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Biomechanics of front skate weight transfer

Biomechanics of front skate weight transfer

Sports biomechanics

In a previous article, we explained that the fastest players are those who favor maximum extension of the hip, knee and ankle joints during the propulsion phase of forward skating. Today, we’ll look at how you can optimize the propulsion of your skating stroke by transferring weight from one leg to the other.

For a better understanding, this article will focus on the phase of weight transfer from the right (darker) to the left (lighter) leg, as illustrated by the blue box in the image below. In fact, the left leg’s weight transfer phase begins when the left skate touches the ice, i.e. when the right leg is still in the propulsion phase. As the right leg reaches maximum extension of the hip, knee and ankle joints, the weight of the body is gradually transferred to the left leg until the right skate leaves the ice [1].


A group of researchers compared the forward skating biomechanics of elite field hockey players with those of amateur field hockey players. The results of the study showed that elite players have greater flexion of the left hip and knee when the left skate touches the ice at the start of the weight transfer phase (red box in the image below) [2].
So why would greater hip and knee flexion at the start of the weight transfer phase optimize your skating stroke?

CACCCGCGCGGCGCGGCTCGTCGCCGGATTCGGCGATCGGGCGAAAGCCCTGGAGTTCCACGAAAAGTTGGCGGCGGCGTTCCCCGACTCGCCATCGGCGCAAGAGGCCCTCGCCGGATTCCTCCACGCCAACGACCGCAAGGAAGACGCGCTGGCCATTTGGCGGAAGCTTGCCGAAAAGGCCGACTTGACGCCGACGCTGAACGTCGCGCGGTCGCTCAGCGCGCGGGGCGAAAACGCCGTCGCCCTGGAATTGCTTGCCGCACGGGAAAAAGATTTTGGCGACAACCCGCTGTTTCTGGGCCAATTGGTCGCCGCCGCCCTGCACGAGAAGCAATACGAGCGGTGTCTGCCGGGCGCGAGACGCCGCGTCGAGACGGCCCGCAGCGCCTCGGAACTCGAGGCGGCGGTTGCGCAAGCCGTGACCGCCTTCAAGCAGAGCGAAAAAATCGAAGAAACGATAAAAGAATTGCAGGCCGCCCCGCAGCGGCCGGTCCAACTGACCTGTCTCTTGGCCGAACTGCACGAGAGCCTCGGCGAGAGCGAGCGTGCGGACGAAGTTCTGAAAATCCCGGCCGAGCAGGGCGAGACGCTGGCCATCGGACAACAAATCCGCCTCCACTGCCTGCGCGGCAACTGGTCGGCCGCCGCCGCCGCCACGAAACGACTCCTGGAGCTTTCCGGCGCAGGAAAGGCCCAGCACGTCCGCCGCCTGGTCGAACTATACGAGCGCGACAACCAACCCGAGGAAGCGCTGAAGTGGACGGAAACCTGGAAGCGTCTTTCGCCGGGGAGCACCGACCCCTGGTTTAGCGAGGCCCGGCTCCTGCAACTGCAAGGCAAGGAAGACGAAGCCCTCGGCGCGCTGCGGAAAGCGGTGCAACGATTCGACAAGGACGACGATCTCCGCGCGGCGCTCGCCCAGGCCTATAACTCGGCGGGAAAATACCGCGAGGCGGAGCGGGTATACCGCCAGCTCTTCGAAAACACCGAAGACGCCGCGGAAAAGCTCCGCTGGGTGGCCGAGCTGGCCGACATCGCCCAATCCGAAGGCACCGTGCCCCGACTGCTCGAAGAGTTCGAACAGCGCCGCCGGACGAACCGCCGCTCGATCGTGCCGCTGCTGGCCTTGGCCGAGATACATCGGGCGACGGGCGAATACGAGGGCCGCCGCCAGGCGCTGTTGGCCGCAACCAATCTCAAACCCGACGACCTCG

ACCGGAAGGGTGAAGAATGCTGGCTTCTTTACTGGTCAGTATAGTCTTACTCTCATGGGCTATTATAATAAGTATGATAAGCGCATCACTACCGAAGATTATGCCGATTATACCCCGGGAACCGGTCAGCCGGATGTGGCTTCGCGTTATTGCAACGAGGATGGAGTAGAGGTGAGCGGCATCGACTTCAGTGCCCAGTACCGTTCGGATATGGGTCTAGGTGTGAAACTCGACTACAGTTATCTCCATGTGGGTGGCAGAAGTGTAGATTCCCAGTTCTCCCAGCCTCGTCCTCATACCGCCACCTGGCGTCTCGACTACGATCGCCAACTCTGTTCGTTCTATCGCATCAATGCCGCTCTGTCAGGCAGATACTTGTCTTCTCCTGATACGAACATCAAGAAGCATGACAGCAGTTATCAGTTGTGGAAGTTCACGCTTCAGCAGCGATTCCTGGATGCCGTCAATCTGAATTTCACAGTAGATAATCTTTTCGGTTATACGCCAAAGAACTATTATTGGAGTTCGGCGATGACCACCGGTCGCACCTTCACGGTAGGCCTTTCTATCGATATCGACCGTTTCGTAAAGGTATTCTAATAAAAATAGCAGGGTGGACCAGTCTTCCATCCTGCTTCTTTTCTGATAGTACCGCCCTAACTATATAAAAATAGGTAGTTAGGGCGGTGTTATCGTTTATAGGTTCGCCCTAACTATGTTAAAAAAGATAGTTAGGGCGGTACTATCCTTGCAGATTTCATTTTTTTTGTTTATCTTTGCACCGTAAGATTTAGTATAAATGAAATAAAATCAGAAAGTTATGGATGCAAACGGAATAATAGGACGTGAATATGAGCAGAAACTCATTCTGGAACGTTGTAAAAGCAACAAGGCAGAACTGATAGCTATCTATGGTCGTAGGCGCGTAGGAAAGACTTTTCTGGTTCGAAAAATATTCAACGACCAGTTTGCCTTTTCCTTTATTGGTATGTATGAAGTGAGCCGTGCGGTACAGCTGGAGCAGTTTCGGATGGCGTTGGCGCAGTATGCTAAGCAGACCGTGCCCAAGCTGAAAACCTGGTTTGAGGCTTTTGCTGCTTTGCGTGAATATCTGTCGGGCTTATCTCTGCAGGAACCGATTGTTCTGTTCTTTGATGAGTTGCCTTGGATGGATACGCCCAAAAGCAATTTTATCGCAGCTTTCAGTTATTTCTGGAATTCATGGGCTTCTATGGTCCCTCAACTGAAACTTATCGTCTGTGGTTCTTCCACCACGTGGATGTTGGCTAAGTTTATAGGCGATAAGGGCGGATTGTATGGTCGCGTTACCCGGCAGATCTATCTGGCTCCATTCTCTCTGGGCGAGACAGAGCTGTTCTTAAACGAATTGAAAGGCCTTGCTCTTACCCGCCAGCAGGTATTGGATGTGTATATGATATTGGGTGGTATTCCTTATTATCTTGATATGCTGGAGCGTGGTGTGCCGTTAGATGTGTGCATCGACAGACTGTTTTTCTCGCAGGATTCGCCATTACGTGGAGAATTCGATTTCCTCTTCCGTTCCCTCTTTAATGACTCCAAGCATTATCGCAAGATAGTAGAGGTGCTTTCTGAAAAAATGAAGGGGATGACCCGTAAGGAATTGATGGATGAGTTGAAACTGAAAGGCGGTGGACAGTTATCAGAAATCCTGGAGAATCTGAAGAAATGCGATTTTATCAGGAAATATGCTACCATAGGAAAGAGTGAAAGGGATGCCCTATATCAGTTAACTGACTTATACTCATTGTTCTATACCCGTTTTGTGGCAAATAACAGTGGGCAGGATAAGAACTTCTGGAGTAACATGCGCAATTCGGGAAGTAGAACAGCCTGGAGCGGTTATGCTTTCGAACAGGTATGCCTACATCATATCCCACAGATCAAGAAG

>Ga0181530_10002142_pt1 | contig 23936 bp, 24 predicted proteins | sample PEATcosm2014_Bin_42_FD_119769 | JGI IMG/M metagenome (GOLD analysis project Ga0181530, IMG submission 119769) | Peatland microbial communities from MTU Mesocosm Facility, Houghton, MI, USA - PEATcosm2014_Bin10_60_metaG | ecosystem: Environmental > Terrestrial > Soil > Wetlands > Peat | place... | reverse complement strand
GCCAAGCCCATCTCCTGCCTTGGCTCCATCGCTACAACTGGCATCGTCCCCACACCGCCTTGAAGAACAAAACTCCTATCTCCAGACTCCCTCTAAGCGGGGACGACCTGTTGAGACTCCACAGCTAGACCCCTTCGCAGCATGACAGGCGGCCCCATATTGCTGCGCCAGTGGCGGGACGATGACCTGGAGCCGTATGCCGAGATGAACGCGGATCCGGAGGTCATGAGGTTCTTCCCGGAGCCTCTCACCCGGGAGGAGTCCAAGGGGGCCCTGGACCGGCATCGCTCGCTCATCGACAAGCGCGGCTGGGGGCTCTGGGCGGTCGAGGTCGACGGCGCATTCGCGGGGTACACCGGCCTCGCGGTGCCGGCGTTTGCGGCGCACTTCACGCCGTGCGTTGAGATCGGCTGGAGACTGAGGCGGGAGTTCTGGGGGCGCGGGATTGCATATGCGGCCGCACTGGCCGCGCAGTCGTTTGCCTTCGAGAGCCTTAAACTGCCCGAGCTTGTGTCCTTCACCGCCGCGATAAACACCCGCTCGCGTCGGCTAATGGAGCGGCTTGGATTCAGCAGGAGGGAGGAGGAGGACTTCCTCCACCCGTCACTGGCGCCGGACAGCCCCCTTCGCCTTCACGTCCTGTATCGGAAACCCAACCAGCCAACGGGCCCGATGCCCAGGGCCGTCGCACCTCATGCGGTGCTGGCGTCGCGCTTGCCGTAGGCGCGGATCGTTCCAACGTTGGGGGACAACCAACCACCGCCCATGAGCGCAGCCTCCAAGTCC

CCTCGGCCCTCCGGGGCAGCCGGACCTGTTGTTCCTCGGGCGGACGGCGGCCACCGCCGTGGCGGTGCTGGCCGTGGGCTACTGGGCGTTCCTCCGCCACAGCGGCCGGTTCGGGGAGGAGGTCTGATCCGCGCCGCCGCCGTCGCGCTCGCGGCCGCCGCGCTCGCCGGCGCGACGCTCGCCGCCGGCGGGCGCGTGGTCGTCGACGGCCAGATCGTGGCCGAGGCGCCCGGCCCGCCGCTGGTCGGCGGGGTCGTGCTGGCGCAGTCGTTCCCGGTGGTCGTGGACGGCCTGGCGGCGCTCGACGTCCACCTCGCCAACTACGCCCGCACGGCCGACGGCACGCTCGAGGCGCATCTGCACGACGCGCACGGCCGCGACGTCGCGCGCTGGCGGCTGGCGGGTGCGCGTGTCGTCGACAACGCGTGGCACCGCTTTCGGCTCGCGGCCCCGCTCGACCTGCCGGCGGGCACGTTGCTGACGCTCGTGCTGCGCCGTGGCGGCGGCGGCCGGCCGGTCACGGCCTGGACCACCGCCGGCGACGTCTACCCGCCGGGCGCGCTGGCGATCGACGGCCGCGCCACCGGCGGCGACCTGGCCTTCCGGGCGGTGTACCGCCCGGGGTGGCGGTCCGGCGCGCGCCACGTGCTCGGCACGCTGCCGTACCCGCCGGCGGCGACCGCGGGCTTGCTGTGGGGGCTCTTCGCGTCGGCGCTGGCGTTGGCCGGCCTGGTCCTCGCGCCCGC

It has been suggested that greater flexion of the knee and hip in elite field hockey players at the start of the weight transfer phase would enable the thigh muscles to develop more power and thus improve the impulse of the skate stroke [2].

In summary, superior flexion of the hip and knee at the start of the weight transfer phase, followed by maximum extension of the hip, knee and ankle joints at the end of the propulsion phase, will improve the speed of your skate stroke.

Written by Simon Laurendeau, M.Sc. Kinesiology

References
1. Chang,R. (2003). Lower limb joint kinematics of field hockey skating. Masters of Science,Department of Kinesiology and Physical Education,McGill University
2. Upjohn, T., Turcotte, R. A., Pearsall, D., and Joh, J. (2008). Three dimensional kinematics of the lower limb during forward ice hockey skating. Sports Biomechanics, 7 (2), 205-220.

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